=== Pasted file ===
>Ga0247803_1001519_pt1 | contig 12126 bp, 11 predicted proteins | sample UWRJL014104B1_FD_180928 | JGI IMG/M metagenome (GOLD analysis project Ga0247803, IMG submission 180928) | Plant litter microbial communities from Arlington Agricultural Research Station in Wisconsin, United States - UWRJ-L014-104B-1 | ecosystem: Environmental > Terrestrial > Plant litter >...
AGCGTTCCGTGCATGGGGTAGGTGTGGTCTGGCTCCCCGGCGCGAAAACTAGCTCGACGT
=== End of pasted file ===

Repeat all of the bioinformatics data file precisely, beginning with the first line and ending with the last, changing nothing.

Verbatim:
>Ga0247803_1001519_pt1 | contig 12126 bp, 11 predicted proteins | sample UWRJL014104B1_FD_180928 | JGI IMG/M metagenome (GOLD analysis project Ga0247803, IMG submission 180928) | Plant litter microbial communities from Arlington Agricultural Research Station in Wisconsin, United States - UWRJ-L014-104B-1 | ecosystem: Environmental > Terrestrial > Plant litter >...
AGCGTTCCGTGCATGGGGTAGGTGTGGTCTGGCTCCCCGGCGCGAAAACTAGCTCGACGT